LoCARB’s N.U.T.S. isn’t perfect however, it requires 3 decoupling events (3 minutes of no thrust) to lower its throttle and takes 40 minutes to increase its throttle. It’s not perfect, but it should show its usefulness around twilight and night-time hours when the sun begins to set and when the battery is not receiving a charge. The decrease in voltage will correspond with a decrease in motor RPM, which in turn will slow the boat down. If LoCARB’s N.U.T.S. compensates and increases the throttle, it should theoretically match the motor RPM with maximum thrust level the propeller can handle despite the lowered voltage. Whether or not this is detrimental to the battery state of charge will need to be determined.
Cant Launch without a shameless selfie
Satellite control to disable or enable N.U.T.S.
There are a few conditions where N.U.T.S. needs to be handled manually, such as when physical damage occurs changing the range of RPM the motor experiences (such as a propeller blade breaks off, or the prop shaft is bent somehow). In this event, I can disable N.U.T.S. via satellite command.
Manual control of throttle via satellite
In the event N.U.T.S. gets confused, and doesn’t work as planned, Ill be able to turn it off and force a throttle setting for diagnostics and/or desired power level conditions.
Replaced some stats sent via satellite message
I also took the time to replace the speed and battery capacity readings which were sent by the boat with two useful ones as the speed reading wasn’t actually working correctly. I am now able to see how many magnetic decouplings have occurred and what throttle setting the motor is currently running at. This data is far more useful than what I had before, and will give me an idea of what kind of operating conditions the boat is experiencing.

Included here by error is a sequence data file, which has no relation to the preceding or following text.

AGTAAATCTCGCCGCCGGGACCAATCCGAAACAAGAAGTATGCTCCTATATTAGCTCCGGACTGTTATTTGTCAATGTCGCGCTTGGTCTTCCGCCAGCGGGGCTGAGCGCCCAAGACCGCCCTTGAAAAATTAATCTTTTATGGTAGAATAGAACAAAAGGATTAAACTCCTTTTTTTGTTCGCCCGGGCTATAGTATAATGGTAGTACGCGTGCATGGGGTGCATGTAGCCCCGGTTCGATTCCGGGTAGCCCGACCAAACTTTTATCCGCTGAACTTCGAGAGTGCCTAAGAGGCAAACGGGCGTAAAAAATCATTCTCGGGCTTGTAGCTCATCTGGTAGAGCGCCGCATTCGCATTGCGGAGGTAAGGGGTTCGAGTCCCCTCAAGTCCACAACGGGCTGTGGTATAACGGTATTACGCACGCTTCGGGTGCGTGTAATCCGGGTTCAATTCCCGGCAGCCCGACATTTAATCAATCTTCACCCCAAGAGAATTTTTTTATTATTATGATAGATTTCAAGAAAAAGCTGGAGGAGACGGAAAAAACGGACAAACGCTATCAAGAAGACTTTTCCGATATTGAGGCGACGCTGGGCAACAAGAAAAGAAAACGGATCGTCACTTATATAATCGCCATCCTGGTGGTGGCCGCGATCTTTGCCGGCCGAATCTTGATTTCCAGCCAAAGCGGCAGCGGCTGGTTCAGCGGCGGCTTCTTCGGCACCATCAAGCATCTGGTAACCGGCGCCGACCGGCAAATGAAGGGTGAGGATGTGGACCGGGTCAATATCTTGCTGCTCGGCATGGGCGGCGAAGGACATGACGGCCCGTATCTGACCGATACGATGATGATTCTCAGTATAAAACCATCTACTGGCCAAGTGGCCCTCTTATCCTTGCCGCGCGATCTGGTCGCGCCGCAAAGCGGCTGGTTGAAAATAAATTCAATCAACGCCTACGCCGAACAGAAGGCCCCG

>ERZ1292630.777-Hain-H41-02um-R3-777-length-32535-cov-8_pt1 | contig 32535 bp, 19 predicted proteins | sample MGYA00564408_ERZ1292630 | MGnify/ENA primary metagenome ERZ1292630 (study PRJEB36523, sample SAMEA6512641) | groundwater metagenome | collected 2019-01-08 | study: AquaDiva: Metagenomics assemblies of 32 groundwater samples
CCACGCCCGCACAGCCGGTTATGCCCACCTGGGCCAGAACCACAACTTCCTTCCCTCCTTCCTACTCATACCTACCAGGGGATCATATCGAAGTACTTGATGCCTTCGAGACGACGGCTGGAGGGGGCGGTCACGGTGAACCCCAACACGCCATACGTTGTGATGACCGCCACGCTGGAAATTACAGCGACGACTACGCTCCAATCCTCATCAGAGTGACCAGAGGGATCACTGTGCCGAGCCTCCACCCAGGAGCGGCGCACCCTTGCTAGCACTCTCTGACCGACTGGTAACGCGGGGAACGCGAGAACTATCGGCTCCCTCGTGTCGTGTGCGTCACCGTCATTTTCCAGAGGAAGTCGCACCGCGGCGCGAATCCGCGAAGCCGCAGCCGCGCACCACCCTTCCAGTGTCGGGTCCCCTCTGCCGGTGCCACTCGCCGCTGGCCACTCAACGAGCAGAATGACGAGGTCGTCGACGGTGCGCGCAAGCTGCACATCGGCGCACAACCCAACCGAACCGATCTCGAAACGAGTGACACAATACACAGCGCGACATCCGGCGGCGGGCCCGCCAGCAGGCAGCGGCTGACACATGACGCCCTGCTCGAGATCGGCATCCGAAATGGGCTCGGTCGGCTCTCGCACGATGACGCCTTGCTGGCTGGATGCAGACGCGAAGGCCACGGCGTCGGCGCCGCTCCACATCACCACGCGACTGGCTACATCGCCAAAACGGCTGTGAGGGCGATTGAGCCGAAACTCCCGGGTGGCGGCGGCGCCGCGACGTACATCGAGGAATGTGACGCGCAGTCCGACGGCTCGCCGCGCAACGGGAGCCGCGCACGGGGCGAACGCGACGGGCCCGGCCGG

The second launch
With the second launch of LoCARB, I honestly hoped to never see the boat again. But I had never in my wildest dreams believed it would come to an end so quickly. The markers circled in blue were the first 6 updates from the launch. The first update was at the top left corner, with north being the top of the image, and south being the bottom of the image. If you saw the first launch, you would realize that the boat is actually going the wrong way…its heading south east instead of west towards Hawaii. There are a couple of reasons I believe this is so.
If you notice the first 4 way-points, they are all coupled together. I believe the boat is trying to maintain its position at the home location. The waves and weather were a bit rougher this time than in our first launch. I believe that when initializing the autopilot on the boat, the compass and other sensor initializations were thrown off because of the large rocking motion compared to the first launch. The larger waves also seem to throw the sensors out of bounds which seems to confuse the autopilot and kick it out of the autonomous mode which is required to navigate to its desired position. This is so despite having disabled all fail-safes which would cause this. All this added into one big mess of an autopilot.